GAP: Clean in the front, messy in the back
There was an interesting article in yesterday’s Wall Street Journal about the Gap Inc.’s recent gain in sales due to an investment in colorful jeans and swanky suits despite having struggled for years in the highly competitive retail world. According to the WSJ, the company had an 8% increase in sales for January and a 6.4% increase in net sales over the past year. The retailer’s efforts to make its supply chain more efficient and sell the latest trends can be attributed to their recent success. In particular, Gap focused on selling trendy, colorful jeans as well as offering a collection of sleek suits from their Banana Republic stores which mirror the attire from the hit show “Mad Men”.
I was surprised by the positive outlook the WSJ forecasted for the apparel retailer because of a recent negative experience I had at a Gap store. I don’t remember the last time I went into a Gap but I decided to run into one to browse through their clothes after walking by one of their stores this past weekend. The front of the store was set up nicely with organized racks and colorful collections of sweaters and pants. I must say it is what first grabbed my attention and made me want to enter the store. I grabbed a few items to try on and proceeded to the back of the store to look at other merchandise. Unfortunately, the back of the store was not nearly as aesthetically pleasing as the layout in the front.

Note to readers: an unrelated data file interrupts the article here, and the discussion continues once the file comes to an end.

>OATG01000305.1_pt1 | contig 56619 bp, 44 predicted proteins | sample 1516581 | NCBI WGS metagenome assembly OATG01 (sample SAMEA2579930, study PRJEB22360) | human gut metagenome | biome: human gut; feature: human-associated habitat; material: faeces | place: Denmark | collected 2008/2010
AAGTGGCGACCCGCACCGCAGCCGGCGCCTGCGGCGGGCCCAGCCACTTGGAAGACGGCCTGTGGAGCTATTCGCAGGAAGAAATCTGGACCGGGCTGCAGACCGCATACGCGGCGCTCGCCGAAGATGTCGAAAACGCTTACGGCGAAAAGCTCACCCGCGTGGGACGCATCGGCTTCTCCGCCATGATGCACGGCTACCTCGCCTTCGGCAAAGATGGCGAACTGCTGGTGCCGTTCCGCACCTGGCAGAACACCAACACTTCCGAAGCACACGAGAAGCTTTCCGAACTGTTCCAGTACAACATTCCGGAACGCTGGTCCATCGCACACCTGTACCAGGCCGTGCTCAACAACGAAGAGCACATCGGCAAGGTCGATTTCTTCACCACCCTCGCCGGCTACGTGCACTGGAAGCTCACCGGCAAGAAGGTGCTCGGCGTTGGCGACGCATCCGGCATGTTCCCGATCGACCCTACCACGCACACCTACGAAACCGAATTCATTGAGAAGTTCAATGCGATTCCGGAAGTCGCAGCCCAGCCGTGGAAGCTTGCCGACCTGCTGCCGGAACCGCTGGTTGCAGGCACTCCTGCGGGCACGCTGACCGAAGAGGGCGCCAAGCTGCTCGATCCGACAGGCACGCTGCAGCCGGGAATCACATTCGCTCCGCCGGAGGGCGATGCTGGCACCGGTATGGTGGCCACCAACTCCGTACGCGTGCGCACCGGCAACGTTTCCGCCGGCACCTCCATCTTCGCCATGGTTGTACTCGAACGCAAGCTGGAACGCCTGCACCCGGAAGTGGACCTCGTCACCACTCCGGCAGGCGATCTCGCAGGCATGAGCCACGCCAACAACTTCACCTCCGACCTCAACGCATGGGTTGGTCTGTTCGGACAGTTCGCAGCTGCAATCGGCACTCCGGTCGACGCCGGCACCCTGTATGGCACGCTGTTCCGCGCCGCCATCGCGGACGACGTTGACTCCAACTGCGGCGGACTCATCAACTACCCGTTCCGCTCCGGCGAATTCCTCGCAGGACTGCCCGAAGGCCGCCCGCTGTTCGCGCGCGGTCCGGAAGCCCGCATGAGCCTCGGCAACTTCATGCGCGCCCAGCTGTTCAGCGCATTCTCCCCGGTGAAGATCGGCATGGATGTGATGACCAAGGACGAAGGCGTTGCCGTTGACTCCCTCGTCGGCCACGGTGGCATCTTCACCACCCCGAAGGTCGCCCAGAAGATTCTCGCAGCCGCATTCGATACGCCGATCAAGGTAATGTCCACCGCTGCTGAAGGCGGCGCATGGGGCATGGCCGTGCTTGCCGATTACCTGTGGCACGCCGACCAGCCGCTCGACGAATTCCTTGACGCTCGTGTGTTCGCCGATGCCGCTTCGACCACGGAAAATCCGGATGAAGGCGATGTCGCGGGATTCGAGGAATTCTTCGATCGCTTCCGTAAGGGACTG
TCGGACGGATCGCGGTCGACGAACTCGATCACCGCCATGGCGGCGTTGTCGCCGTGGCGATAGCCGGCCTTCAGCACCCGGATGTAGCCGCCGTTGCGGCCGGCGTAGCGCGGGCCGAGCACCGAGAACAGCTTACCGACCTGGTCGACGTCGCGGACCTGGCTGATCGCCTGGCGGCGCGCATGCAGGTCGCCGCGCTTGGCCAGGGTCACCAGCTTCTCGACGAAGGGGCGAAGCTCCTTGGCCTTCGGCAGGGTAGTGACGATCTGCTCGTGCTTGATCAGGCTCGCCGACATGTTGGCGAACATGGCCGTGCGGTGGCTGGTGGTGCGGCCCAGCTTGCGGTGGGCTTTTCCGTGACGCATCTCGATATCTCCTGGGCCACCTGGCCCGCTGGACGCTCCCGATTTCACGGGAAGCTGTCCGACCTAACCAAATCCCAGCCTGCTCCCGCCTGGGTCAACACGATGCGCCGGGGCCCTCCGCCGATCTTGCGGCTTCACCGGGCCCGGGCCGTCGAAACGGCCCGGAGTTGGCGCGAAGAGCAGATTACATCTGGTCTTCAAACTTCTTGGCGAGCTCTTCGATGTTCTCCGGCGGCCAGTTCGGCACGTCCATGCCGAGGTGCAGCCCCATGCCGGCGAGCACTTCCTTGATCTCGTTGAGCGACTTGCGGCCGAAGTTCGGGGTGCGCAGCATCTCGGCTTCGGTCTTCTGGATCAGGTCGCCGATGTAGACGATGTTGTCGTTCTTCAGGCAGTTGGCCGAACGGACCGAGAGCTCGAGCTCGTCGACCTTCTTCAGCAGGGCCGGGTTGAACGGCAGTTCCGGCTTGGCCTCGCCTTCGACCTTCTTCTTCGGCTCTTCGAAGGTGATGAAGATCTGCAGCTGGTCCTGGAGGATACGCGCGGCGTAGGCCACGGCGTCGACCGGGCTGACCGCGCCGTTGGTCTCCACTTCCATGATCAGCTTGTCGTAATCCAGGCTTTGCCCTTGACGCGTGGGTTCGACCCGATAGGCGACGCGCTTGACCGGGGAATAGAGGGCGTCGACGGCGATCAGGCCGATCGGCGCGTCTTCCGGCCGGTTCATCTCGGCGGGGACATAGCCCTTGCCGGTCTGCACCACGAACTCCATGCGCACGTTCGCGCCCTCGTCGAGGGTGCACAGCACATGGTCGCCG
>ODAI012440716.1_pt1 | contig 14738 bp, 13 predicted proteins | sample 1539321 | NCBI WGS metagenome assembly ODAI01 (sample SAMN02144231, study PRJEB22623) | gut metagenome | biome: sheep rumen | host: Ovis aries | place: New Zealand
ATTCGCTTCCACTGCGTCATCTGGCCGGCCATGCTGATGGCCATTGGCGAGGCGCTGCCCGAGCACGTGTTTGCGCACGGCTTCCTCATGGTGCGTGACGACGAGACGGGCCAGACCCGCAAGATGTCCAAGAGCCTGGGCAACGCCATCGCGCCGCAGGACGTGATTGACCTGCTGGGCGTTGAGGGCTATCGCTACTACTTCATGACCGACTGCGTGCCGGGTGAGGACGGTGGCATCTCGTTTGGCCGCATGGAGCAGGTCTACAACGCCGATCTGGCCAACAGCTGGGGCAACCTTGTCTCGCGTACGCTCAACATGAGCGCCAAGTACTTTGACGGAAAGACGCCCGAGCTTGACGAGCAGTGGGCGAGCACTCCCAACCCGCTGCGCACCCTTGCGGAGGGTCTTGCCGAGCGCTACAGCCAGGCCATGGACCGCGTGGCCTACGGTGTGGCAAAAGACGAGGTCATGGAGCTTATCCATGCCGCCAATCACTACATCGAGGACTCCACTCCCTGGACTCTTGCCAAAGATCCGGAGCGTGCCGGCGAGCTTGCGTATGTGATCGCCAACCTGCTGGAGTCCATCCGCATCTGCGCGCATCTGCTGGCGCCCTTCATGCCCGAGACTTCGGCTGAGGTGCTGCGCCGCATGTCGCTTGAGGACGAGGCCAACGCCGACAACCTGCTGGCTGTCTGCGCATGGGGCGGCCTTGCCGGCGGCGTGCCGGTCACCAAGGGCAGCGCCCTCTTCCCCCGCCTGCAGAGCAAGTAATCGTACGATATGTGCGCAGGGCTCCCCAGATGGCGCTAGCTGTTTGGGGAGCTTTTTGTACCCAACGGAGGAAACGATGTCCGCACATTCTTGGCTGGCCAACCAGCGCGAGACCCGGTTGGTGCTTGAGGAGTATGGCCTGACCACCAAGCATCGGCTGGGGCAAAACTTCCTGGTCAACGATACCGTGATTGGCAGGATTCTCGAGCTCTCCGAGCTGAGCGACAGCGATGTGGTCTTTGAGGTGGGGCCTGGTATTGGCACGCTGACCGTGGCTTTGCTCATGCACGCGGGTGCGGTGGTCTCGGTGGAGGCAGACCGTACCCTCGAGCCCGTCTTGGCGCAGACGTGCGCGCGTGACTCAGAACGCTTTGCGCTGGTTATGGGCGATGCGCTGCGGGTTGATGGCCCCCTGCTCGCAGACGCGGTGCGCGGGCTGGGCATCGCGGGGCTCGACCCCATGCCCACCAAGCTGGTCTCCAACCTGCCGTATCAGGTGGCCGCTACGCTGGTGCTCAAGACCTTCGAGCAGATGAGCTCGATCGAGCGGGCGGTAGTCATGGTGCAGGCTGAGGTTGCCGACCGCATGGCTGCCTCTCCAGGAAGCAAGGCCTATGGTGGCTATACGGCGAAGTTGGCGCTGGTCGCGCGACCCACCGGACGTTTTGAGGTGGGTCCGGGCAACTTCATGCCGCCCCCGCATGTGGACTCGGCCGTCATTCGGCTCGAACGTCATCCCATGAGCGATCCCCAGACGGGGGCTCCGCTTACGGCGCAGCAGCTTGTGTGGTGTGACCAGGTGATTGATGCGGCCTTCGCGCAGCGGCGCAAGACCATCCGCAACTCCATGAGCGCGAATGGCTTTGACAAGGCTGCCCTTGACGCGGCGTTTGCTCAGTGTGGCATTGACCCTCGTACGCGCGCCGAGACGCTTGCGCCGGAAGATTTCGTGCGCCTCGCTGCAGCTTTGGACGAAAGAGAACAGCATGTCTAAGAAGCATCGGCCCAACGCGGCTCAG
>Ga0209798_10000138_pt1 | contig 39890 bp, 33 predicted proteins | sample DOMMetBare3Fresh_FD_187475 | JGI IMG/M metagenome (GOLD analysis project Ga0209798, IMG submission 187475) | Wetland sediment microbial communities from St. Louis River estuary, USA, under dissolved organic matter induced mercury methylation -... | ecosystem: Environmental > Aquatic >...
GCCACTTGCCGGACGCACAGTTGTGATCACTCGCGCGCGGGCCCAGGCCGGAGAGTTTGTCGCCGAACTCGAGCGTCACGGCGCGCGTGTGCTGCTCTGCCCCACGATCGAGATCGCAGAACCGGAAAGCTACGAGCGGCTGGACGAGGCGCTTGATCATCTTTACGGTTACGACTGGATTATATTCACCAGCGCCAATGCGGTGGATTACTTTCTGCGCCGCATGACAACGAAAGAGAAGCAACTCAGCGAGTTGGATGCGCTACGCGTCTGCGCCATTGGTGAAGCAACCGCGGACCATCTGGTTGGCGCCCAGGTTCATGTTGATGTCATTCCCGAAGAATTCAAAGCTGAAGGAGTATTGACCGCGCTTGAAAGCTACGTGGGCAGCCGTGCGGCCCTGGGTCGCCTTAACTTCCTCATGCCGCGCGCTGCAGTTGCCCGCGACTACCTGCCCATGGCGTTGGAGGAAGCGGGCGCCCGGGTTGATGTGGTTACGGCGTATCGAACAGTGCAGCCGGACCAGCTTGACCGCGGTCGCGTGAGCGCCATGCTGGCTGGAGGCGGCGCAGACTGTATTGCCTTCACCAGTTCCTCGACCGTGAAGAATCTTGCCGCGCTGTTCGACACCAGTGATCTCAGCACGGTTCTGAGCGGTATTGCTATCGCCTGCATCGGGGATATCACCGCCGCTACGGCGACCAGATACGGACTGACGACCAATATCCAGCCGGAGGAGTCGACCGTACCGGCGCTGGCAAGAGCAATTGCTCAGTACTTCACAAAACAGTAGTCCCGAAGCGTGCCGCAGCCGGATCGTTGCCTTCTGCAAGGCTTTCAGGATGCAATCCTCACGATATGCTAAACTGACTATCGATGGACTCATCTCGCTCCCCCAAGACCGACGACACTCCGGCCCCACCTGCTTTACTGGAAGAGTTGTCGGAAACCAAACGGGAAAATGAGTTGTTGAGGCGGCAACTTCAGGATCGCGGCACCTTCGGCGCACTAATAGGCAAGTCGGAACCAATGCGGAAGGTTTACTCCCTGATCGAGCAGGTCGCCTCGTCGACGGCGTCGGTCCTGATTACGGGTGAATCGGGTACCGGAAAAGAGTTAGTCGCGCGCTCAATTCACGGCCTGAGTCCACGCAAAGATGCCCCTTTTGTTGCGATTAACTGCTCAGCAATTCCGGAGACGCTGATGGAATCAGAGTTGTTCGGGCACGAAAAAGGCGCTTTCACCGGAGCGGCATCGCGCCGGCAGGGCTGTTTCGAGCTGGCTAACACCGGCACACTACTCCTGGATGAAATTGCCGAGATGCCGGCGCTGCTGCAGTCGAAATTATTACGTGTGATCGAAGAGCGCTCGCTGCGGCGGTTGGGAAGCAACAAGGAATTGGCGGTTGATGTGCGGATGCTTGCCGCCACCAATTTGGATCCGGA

Clothes were strewn all over the tables in a messy manner and rarely did I see a layout with neatly, folded apparel. When I had first entered the store I was immediately approached by a welcoming employee but as I ventured to the back I had a hard time asking for assistance. The sales section was so unorganized that it was unnavigable. Clothes had fallen off of their hangers and were scattered on the floor. There was no sense of organization in regards to size or style.
The difference in service between the front of the store and the back was difficult to ignore. I understand that the newer, more expensive collections are typically placed on display in the front in order to lure customers in but consistency throughout the store is vital for customers to stay and actually purchase something. I understand this one Gap store can not be representative of the entire company but that one bad experience has given me incentive to make an effort to not return.
So yes, according to the WSJ, Gap may have had a recent gain in sales but I would be interested in seeing if they have reaped any profit from sales of their basic collections and items on sale, the merchandise sold at the back of the store.
Source: Karen Talley and Dana Mattioli. “At GAP, Sales Gains Are Back In Style” Wall Street Journal. online.wsj.com. February 11, 2013.